Norvir Price Increase Furthers Patient Fears That Drug Companies Will ‘Squeeze Americans for Revenue,’ Editorial Says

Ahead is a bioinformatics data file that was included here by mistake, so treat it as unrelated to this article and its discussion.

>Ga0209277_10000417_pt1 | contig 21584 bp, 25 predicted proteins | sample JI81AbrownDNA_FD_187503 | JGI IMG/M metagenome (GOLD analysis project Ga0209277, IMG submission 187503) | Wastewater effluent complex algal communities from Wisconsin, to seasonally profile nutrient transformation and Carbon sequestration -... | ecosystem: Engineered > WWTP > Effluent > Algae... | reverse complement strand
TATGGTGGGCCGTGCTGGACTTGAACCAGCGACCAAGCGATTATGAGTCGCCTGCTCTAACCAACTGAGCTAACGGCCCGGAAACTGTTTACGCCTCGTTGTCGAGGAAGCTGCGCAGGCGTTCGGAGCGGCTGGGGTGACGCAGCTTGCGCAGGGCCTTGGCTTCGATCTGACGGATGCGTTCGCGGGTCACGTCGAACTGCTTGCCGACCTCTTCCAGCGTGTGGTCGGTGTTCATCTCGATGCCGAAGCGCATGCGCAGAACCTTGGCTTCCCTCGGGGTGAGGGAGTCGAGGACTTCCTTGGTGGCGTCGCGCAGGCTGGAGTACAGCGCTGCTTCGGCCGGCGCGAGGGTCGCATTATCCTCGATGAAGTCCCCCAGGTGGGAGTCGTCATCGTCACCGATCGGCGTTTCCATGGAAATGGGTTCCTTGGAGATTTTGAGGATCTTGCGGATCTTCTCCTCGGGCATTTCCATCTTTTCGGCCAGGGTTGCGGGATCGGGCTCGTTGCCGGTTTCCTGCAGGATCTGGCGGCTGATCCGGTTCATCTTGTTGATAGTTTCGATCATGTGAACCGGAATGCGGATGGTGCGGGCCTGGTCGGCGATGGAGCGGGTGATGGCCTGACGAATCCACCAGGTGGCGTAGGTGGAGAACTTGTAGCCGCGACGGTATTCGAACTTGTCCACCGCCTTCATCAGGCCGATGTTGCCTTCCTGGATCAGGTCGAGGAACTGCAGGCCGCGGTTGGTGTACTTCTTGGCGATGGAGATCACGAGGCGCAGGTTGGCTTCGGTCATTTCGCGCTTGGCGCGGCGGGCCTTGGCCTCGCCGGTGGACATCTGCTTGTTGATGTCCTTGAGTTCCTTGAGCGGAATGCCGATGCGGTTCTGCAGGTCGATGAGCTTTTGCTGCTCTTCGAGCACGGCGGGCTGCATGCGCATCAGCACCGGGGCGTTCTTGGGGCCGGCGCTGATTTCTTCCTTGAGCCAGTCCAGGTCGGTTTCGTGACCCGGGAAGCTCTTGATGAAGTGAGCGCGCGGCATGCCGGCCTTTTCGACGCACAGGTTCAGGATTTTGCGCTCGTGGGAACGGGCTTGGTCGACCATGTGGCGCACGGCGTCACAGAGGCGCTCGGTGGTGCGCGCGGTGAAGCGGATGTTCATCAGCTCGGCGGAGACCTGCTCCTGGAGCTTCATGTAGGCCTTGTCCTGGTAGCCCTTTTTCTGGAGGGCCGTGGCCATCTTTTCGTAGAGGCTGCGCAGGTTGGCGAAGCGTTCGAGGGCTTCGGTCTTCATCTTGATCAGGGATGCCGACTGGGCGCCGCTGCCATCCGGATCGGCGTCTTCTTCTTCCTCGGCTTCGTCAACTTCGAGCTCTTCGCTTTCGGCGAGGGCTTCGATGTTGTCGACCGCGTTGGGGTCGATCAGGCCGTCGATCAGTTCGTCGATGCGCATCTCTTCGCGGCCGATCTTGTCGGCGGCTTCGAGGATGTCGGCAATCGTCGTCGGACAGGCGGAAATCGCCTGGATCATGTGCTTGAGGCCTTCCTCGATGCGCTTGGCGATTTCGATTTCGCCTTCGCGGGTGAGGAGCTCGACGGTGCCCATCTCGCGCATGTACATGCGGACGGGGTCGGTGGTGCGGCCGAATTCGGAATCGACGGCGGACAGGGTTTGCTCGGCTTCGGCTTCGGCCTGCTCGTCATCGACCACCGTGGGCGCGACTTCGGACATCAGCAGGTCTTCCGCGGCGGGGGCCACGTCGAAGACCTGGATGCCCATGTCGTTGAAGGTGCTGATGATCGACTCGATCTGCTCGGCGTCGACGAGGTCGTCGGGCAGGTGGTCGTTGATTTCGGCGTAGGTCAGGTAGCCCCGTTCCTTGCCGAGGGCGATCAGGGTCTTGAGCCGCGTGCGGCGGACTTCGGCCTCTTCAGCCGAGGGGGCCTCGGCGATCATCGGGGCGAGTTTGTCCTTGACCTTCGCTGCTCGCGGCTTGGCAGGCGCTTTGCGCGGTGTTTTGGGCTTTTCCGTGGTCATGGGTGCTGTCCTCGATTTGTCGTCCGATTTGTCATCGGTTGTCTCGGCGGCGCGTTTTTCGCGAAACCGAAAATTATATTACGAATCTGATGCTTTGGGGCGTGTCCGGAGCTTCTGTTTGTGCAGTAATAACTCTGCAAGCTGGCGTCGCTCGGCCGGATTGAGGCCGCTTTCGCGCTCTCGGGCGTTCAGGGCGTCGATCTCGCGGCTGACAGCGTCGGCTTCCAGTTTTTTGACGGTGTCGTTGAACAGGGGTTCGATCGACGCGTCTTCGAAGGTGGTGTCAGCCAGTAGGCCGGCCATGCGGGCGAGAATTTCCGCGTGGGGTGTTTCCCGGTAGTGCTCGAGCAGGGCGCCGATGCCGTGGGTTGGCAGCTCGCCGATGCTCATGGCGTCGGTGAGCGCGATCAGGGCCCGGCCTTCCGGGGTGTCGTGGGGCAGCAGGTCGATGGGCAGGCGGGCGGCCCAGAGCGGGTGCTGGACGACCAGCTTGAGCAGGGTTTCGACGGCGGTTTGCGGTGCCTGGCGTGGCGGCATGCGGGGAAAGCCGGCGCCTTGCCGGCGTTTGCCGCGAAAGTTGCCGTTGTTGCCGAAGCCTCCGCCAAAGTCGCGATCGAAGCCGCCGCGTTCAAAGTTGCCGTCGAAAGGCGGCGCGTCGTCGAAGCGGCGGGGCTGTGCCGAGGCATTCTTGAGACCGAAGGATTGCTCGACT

Although NIH's decision last week to reject a request to override Abbott Laboratories' patent for the antiretroviral drug Norvir "legally ... made sense," Abbott "has some explaining to do" to "AIDS patients who don't give a rip about legal niceties," a Los Angeles Times editorial says (Los Angeles Times, 8/10). In December 2003, Abbott quadrupled the per-patient wholesale price of Norvir, which is used primarily as a booster for other protease inhibitors, such as Bristol-Myers Squibb's Reyataz and Merck's Crixivan. The consumer group Essential Inventions in April filed a request for a license to produce a generic version of the medication while it is still under patent, saying that Norvir was developed using federal funding and is being sold at an unreasonably high price. According to the group, under the 1980 Bayh-Dole Act, the government has the authority to grant licenses to other manufacturers to produce patented medicines that were developed using federal funding. In such cases, the government also reserves the right to demand reasonable prices from the drug maker. NIH concluded that Abbott is adhering to the intent of the law and that Norvir is made available to patients on "reasonable terms," effectively allowing the price increase (Kaiser Daily HIV/AIDS Report, 8/5). Although Abbott has "set up programs it claims will effectively make the price increase a nonissue" for those who cannot afford the drug, "[y]ou'd think the administrative costs of dealing with those who will now apply for aid would cancel the profit," the editorial says. "Another big chunk of customers will no doubt be looking for a Canadian pharmacy," because "only American AIDS patients" must pay the increased price, the editorial says. The Times concludes, "A move like Abbott's, no matter what socially conscious smoke screens it puts up, only furthers patients' fears that drug companies will squeeze Americans for revenue they can't get elsewhere and will aim at people who need a drug to stay alive" (Los Angeles Times, 8/10).This is part of the KHN Morning Briefing, a summary of health policy coverage from major news organizations. Sign up for an email subscription.